Artifacts recovered with the burials date from the 17th and 18th
centuries. The lack of a fortified village enclosure and the dispersed
settlement pattern further suggest that the remains were interred after
1675.
    In 1889, human remains representing one individual were donated to
the Peabody Museum of Archaeology and Ethnology by Anson Miller. Museum
documentation indicates that Mr. Miller recovered these remains,
probably the same year, from Avon, NY. No known individual was
identified. The 25 associated funerary objects include parts of 2
ceramic vessels.
    Documentary records in the possession of the Peabody Museum of
Archaeology and Ethnology indicate that these remains came from the
same area as a series of excavations led by F.W. Putnam at burial
locations in Avon in 1889, and that the remains are from the (Anson)
Miller's Farm site. These burial sites are thought to be located in the
vicinity of the Bosley Mill site along Route 15, near Trip Hammer Road,
in the southeastern section of Avon. Museum information indicates that
interments from this series of sites most likely date to the Historic
period (post-A.D. 1700). The lack of a fortified village enclosure and
the dispersed settlement pattern further suggest that the remains were
interred after 1675.
    In 1896, human remains representing one individual were recovered
near Buffalo, NY, during a Peabody Museum expedition led by F.W.
Putnam. No known individual was identified. No associated funerary
objects are present.
    Museum documentation indicates that these remains were recovered
from a village site near Buffalo. This interment most likely dates to
the Contact period (A.D. 1500-1700). Although no artifacts are known to
be associated with the remains, other artifacts recovered from the site
date to the early Contact period. These objects include fragments of
brass and copper sheeting and triangular stone projectile points.
    In 1903, human remains representing 122 individuals were recovered
from Brant, NY, during a Peabody Museum expedition led by M.R.
Harrington and A.C. Parker. No known individuals were identified. The
1,478 associated funerary objects include charred corn and acorns;
potter's stones, polishing stones, nutting stones and other worked
stones; broken celts; flaked chert and debitage; a piece of chipped
quartz or red jasper; ceramic sherds, vessels and pipes; iron knives,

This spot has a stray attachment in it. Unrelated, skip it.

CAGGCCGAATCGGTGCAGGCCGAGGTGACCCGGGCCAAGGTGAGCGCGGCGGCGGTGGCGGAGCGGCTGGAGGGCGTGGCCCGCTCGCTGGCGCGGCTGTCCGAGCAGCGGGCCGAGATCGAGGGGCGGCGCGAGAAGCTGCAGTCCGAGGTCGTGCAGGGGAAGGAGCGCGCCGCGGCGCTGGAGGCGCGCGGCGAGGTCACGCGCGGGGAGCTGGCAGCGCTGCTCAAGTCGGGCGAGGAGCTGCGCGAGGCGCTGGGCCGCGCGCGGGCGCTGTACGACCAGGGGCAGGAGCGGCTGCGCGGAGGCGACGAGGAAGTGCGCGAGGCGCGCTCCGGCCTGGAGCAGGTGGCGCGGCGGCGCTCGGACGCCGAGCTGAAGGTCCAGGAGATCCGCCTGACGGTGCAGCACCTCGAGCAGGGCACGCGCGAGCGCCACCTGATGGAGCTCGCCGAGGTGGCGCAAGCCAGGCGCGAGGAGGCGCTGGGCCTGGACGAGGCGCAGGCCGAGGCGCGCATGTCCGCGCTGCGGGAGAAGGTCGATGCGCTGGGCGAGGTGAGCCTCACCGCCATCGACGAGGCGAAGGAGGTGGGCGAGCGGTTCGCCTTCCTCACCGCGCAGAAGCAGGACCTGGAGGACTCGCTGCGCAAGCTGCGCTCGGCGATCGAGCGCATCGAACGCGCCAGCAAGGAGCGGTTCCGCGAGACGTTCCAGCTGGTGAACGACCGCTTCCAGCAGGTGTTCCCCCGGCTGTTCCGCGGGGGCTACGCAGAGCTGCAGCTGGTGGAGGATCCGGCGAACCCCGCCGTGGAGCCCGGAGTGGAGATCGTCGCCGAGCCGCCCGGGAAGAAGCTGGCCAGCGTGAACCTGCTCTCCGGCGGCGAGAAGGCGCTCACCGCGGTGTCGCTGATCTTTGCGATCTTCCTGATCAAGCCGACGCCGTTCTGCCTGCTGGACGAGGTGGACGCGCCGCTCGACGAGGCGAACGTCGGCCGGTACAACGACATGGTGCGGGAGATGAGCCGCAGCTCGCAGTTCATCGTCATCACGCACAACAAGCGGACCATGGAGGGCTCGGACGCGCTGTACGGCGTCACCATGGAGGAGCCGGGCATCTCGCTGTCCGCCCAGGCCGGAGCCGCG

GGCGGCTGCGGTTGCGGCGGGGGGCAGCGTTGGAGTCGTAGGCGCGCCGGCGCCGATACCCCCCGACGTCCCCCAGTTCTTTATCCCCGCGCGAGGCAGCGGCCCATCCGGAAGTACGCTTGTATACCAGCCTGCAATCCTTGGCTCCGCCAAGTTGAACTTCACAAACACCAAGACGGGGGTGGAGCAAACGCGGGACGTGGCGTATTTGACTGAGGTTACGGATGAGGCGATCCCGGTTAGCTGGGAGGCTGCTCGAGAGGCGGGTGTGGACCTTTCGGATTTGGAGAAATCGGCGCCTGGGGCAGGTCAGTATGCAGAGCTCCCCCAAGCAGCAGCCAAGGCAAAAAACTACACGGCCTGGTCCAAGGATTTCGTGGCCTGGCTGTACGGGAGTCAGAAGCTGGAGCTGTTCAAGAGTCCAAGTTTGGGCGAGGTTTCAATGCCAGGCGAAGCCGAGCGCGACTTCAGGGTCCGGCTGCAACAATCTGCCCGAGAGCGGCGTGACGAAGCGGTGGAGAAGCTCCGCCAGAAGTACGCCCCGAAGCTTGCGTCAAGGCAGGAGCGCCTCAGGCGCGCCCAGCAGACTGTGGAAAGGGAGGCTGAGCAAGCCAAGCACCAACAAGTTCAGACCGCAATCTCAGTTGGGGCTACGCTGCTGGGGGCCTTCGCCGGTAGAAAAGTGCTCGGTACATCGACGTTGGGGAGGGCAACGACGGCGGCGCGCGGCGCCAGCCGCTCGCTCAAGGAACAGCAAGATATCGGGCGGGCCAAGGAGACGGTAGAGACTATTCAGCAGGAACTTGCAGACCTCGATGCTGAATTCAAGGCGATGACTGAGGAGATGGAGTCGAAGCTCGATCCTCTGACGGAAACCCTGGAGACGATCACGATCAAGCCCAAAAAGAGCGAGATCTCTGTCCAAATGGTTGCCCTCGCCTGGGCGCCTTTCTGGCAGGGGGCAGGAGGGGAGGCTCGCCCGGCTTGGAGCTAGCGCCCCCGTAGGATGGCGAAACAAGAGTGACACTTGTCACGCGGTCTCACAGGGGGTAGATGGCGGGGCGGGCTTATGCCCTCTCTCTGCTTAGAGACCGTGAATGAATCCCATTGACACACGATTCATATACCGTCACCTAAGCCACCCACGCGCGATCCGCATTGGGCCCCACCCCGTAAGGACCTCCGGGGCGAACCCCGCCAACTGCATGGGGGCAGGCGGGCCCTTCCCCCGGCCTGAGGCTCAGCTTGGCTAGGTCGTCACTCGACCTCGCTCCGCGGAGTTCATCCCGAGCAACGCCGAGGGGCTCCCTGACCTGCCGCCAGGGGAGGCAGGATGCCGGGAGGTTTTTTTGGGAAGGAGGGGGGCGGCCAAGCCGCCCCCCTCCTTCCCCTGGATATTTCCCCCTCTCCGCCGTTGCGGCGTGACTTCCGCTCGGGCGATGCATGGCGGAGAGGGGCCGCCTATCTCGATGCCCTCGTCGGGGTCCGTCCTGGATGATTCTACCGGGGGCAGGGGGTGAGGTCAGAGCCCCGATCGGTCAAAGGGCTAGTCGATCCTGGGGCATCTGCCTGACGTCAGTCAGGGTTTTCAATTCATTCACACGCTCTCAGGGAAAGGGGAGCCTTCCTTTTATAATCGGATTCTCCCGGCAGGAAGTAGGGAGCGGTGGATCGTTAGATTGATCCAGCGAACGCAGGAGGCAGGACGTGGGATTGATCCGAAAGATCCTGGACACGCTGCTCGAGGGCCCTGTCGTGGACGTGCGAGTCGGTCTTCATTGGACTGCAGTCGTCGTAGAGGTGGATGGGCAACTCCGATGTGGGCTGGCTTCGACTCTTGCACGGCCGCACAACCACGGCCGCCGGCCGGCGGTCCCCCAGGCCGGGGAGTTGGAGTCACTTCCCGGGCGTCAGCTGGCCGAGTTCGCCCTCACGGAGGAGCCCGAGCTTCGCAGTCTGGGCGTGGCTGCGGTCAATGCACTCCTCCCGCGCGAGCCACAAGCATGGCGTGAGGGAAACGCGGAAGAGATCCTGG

scissors, awls, and an axe; pigment; glass, shell, catlinite, copper,
and brass beads; bracelets of iron, brass, and wire; brass jingles,
brass earrings, and a brass point; sheet brass; broken and charred
wooden objects; shells; animal bones, hide and teeth, including fish
teeth; worked turtle shell, fragments that are probably part of a
rattle, and small pebbles from a rattle; bone tubes and an awl; antler
arrow flakers; charcoal; bark; and an organic concretion.
    Museum records indicate that these human remains and associated
funerary objects were recovered from the Silverheels site. This site is
located within the town of Brant, 1.5 miles east of the village of
Irving, on the Cattaraugus Indian Reservation, approximately 2.5 miles
upstream of Lake Erie on Cattaraugus Creek. These interments most
likely date to the Contact period (A.D. 1500-1700). Artifacts recovered
from the site which support this date include iron and early colonial
artifacts, Levanna- and Madison-style projectile points; ceramic
vessels with globular bodies, constricted, zoned incised necks, and
castellated rims; and a variety of terra cotta pipes, including pipes
with trumpet-shaped bowls and bowls with representations of human faces
and animals. In addition, multivariate attribute analysis of the
ceramic artifacts indicates that the site dates to the early 17th
century. In addition to the 1,478 associated funerary objects, a
projectile point embedded in a vertebra of an individual is included
for repatriation in this notice, although not specifically required
under NAGPRA.
    In 1904, human remains representing 36 individuals were recovered
from Ripley, NY, during a Peabody Museum expedition led by M.R.
Harrington. No known individuals were identified. The 220 associated
funerary objects include whole and broken ceramic vessels; chert knives
and stone tools, including a point, drill, and chip; a notched net
sinker; a smoothing stone; a celt; a worked stone; brass and shell
beads, an iron knife blade; an antler arrow flaker; animal claws,
bones, and teeth; bone and antler implements, including a perforator
and a hoe; a piece of worked shell; fragments of turtle shell; and red
ochre.
    Museum records indicate that these remains came from the Ripley
archeological site in the township of Ripley, approximately 5
kilometers east of the Pennsylvania border, on a sandy bluff